12 This guidance is available online at http://www.osha.gov/SLTC/heatillness/heat_index/. hot outdoor work begins. Train workers on how to recognize symptoms of heat-related illness, individual risk factors for heat-related illness, how to prevent it, and what to do if someone has symptoms so they are prepared when hotter, higher-risk work conditions arise.
Encourage workers to wear sunscreen and use other protections from direct sunlight. Provide shade, hats, and sunscreen, when possible. Sunburn reduces the skin's ability to release excess heat, making the body more susceptible to heat-related illness.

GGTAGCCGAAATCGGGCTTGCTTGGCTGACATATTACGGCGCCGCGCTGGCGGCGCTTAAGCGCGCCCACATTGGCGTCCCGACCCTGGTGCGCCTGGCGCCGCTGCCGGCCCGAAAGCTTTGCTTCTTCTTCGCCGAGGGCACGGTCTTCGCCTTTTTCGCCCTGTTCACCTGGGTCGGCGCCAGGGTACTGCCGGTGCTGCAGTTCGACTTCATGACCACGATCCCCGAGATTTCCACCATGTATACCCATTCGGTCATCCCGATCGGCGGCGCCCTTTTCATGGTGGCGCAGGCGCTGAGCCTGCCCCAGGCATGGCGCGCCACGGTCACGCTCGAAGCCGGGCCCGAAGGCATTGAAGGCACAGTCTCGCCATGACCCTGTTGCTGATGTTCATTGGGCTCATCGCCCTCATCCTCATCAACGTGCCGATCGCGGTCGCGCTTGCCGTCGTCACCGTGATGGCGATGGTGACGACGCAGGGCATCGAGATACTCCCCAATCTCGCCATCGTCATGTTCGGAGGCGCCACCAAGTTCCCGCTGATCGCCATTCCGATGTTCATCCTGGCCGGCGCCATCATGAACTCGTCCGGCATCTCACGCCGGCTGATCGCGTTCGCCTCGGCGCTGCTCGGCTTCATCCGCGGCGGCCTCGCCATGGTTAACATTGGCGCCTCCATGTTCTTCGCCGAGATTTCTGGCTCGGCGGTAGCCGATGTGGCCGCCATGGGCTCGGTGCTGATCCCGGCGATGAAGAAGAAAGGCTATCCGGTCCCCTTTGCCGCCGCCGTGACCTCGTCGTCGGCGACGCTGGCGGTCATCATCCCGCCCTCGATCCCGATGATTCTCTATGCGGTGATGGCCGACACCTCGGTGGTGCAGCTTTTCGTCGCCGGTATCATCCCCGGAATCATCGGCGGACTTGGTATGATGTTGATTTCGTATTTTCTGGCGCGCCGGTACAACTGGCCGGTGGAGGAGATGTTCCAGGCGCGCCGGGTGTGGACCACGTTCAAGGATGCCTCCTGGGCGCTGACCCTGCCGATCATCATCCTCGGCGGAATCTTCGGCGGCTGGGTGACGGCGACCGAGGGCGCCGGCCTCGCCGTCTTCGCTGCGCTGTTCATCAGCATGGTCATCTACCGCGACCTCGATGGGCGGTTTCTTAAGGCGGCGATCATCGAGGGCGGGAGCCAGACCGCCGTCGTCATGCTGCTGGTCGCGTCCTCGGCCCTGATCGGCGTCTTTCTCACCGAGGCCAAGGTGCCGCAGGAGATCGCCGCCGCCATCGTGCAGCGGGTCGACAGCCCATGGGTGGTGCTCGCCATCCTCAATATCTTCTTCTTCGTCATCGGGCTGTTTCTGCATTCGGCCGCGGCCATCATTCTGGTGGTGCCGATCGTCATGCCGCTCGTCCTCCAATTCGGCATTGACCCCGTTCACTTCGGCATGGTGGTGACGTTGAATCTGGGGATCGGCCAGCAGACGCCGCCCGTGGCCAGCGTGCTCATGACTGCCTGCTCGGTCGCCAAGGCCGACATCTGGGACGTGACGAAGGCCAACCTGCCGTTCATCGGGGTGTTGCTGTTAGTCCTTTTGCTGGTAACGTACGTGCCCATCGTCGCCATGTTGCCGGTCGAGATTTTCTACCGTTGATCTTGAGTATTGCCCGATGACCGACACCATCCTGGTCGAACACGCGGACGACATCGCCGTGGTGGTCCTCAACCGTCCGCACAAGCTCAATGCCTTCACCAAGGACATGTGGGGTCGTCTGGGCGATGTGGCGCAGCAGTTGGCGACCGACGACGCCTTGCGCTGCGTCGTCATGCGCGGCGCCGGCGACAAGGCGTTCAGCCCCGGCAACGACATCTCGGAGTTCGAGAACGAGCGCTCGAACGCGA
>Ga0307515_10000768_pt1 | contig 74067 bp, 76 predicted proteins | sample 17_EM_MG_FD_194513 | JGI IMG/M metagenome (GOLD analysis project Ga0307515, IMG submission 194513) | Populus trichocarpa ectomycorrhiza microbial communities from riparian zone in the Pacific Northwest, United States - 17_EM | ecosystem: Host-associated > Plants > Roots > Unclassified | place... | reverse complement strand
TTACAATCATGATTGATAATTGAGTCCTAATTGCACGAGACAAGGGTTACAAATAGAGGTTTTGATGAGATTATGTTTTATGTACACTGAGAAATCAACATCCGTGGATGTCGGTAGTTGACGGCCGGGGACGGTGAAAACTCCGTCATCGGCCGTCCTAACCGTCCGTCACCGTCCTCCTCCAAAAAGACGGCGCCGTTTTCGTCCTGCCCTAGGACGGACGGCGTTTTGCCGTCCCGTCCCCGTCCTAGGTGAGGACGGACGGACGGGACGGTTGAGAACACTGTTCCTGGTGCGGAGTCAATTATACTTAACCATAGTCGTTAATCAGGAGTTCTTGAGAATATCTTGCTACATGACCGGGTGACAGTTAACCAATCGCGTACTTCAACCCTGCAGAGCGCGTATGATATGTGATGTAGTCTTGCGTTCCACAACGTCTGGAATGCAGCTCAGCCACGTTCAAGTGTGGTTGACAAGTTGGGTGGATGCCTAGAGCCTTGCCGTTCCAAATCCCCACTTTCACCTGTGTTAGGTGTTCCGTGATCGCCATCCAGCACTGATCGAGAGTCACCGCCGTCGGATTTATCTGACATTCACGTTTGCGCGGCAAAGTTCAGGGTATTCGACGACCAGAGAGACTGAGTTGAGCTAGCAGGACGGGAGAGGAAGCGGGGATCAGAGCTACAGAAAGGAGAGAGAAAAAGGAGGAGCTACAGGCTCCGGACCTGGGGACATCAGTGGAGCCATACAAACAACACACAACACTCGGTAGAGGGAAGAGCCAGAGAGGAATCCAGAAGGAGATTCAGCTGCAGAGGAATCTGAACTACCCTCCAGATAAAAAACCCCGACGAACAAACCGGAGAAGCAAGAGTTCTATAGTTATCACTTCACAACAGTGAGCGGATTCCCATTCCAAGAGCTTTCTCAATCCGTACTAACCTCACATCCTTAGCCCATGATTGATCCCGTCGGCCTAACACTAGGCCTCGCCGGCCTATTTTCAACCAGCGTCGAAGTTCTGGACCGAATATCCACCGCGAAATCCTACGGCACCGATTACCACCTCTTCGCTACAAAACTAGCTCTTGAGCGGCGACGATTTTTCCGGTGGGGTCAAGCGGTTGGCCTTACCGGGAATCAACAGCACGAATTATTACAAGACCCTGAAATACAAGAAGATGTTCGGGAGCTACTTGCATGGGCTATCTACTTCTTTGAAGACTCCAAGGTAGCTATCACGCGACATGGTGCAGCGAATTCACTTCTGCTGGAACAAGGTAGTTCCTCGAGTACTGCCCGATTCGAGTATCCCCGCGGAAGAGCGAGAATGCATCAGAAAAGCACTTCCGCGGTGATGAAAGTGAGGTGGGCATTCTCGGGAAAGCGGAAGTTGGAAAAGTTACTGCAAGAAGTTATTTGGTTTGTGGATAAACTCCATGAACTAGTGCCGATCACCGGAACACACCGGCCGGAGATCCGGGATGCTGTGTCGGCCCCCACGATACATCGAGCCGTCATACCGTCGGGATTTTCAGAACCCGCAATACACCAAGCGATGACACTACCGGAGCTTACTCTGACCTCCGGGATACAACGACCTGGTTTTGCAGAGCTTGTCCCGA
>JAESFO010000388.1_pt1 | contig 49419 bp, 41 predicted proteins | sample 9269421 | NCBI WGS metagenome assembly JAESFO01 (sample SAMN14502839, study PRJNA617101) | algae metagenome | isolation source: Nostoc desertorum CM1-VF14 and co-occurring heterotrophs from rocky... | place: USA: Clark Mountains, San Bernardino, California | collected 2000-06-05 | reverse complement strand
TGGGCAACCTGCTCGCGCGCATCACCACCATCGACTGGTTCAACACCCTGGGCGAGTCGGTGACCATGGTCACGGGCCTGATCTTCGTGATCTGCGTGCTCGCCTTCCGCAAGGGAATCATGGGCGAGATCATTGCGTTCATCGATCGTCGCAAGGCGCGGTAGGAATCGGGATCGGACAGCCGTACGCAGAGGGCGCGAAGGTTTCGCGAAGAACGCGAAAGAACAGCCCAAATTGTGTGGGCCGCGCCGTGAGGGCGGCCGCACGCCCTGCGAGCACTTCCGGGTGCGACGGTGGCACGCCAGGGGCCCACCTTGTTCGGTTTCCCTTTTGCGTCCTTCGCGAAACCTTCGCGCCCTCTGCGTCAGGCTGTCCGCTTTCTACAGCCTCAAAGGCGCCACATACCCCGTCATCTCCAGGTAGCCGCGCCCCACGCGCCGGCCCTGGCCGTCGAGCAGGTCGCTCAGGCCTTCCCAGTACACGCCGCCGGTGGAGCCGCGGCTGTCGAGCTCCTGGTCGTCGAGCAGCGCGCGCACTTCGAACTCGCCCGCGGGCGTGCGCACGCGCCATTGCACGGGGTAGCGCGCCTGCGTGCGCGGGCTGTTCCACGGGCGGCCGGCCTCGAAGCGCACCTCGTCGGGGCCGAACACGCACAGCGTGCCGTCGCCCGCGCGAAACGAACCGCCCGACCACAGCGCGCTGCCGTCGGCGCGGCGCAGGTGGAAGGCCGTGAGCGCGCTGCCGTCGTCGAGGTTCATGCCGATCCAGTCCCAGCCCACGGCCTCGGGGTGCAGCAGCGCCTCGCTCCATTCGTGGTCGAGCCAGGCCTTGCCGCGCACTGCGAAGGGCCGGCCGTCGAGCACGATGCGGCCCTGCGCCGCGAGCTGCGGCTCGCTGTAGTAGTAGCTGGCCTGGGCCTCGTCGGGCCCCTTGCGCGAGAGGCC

Drinking Water Water should have a palatable (pleasant and odor-free) taste and water temperature should be 50°F to 60°F, if possible. Sanitation standard 29 CFR 1910.141 requires that employers provide "potable water" at work sites, which is water that meets the drinking water standards of the state or local authority having jurisdiction, or water that meets the quality standards prescribed by the U.S. EPA’s drinking water regulations (40 CFR Part 141).